Now, one of the things I talk about with fasting, kind of like you said, Drew, is that I tell them to give me four or five days a week. I don't even like to block them in because I like to…number one with the fasting, it also depends on a bunch of other things. Are you a big exerciser? Are you under a lot of S-word? That's stress, Drew, I never say the word. Are you under a lot of S-word and that sort of thing? So I usually tell people, give me five days a week of intermittent fasting, and I don't even go crazy. What I typically do, Drew, is I kind of do an abbreviated intermittent fast where I try to stop all of my food by seven o'clock.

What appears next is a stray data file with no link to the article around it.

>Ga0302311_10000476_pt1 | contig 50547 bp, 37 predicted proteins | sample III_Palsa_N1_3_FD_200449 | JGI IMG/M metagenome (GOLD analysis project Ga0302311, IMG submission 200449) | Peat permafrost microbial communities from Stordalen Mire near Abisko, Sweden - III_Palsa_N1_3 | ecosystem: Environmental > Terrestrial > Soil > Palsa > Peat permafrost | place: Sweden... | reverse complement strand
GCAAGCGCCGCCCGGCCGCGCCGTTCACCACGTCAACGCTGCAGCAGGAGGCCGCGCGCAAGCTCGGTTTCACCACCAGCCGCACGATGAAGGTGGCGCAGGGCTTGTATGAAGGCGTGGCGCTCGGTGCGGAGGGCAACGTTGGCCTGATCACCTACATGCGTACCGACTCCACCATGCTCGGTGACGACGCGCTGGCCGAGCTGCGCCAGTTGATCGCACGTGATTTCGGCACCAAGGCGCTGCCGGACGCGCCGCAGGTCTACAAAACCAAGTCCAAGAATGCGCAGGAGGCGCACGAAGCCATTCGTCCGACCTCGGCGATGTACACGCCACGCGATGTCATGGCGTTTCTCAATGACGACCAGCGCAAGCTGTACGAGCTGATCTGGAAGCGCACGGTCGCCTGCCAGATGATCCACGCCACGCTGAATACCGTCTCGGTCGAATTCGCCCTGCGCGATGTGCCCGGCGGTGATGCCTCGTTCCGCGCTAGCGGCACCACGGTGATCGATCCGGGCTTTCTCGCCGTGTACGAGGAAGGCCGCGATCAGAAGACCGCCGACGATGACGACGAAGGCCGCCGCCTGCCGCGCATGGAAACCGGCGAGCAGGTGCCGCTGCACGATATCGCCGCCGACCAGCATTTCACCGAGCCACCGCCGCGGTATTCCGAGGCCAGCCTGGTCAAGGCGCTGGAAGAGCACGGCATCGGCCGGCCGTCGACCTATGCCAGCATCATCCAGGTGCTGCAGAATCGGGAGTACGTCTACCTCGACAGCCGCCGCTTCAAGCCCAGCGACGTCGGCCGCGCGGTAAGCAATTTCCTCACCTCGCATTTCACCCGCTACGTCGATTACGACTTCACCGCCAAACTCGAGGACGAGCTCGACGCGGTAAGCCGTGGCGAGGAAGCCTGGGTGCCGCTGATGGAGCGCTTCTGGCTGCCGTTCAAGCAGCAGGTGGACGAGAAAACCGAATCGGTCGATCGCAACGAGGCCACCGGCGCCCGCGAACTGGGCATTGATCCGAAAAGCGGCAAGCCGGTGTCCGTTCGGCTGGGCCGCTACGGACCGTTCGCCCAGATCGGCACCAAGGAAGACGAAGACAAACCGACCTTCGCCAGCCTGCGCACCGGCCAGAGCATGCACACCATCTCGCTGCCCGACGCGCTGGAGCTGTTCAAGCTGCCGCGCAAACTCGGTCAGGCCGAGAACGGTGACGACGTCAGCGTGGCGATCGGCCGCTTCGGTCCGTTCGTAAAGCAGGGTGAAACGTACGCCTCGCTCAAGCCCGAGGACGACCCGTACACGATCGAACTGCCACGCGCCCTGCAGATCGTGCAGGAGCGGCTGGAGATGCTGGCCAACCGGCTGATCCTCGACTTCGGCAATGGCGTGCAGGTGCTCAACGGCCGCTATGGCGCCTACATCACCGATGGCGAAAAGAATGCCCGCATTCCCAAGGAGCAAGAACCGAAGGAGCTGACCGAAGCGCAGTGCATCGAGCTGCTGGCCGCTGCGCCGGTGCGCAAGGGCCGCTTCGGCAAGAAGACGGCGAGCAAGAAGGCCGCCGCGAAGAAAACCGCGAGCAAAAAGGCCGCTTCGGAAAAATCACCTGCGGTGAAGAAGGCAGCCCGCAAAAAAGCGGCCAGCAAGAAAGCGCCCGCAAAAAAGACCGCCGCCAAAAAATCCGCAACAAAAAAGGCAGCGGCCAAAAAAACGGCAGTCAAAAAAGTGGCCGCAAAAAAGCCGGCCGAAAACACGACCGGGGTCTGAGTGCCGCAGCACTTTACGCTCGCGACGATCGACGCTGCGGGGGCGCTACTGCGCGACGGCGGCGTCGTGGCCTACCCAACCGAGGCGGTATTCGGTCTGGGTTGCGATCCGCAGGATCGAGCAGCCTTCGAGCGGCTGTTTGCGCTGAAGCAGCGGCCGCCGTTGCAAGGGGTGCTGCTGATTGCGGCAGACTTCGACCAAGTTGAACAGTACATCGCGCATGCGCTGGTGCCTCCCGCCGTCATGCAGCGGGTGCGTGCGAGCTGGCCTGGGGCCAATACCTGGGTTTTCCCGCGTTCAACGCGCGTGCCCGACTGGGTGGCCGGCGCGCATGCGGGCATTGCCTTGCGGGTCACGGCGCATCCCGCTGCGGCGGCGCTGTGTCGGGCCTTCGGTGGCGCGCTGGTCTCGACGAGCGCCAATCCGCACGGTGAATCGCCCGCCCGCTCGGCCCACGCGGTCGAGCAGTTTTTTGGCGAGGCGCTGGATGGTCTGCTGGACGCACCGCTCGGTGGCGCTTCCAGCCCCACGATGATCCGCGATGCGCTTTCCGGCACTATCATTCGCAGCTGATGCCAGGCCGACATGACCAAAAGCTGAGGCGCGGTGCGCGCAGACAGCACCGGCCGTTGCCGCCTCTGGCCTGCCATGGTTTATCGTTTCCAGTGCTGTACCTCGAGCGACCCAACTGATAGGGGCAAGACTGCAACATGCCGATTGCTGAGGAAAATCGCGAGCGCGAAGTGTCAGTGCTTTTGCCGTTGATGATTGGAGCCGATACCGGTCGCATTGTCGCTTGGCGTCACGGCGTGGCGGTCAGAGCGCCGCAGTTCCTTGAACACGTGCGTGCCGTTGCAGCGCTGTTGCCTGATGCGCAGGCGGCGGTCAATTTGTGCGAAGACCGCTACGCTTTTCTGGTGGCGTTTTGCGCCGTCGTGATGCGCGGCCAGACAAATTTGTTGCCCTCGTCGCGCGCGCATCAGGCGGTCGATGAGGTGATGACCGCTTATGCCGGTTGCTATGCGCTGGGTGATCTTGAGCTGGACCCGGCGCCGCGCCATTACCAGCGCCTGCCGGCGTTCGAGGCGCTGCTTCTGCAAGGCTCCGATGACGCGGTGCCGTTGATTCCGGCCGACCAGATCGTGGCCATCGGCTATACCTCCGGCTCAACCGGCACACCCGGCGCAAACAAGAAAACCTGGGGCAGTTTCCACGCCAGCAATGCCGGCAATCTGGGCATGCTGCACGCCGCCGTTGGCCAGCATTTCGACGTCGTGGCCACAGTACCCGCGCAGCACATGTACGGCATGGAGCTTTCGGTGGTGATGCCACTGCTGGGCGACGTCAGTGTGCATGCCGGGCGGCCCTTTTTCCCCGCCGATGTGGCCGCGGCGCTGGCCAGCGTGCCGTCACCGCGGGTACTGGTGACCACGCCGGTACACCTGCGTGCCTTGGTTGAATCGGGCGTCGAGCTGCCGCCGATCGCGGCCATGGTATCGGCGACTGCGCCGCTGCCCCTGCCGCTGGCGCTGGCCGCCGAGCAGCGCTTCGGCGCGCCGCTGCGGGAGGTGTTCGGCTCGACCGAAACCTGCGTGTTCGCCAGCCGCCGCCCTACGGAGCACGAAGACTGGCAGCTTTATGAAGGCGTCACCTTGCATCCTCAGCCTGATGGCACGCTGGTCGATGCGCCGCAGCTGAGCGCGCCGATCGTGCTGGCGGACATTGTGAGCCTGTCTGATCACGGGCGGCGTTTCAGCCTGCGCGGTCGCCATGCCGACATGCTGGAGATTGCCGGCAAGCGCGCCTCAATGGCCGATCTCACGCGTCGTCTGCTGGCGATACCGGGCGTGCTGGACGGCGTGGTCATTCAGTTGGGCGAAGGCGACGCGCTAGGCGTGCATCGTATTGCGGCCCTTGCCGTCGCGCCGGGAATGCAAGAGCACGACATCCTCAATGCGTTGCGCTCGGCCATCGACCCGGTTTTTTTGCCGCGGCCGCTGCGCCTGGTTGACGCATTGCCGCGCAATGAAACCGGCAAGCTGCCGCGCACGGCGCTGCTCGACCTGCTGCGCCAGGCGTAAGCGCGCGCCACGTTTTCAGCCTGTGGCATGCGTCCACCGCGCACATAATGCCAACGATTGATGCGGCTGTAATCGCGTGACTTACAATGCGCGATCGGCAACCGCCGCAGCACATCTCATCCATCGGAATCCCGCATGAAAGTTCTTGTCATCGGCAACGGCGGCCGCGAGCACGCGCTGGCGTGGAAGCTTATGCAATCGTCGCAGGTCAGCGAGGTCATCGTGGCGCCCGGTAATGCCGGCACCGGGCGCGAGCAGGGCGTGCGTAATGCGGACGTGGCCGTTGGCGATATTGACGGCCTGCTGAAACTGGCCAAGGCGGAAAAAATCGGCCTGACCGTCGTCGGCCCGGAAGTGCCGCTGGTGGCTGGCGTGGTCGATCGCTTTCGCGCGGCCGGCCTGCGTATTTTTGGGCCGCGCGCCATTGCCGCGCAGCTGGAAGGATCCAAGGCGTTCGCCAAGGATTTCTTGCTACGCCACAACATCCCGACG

Dr. Drew Sinatra: Yes.

Dr. Ken Redcross: So I try to squeeze mine in. It allows me to maybe have that one little cookie around seven o'clock that'll digest in time and it won't deposit in the abdomen by the morning, but I like to do it that way. So it's kind of baby steps, everyone. So fasting does some really important things, but to your point, Drew, when you start to see that it's almost the negative effects when you do it too much. I typically see lots of times.

Dr. Drew Sinatra: Yeah. Yeah. And you said one cookie, not a package of cookies.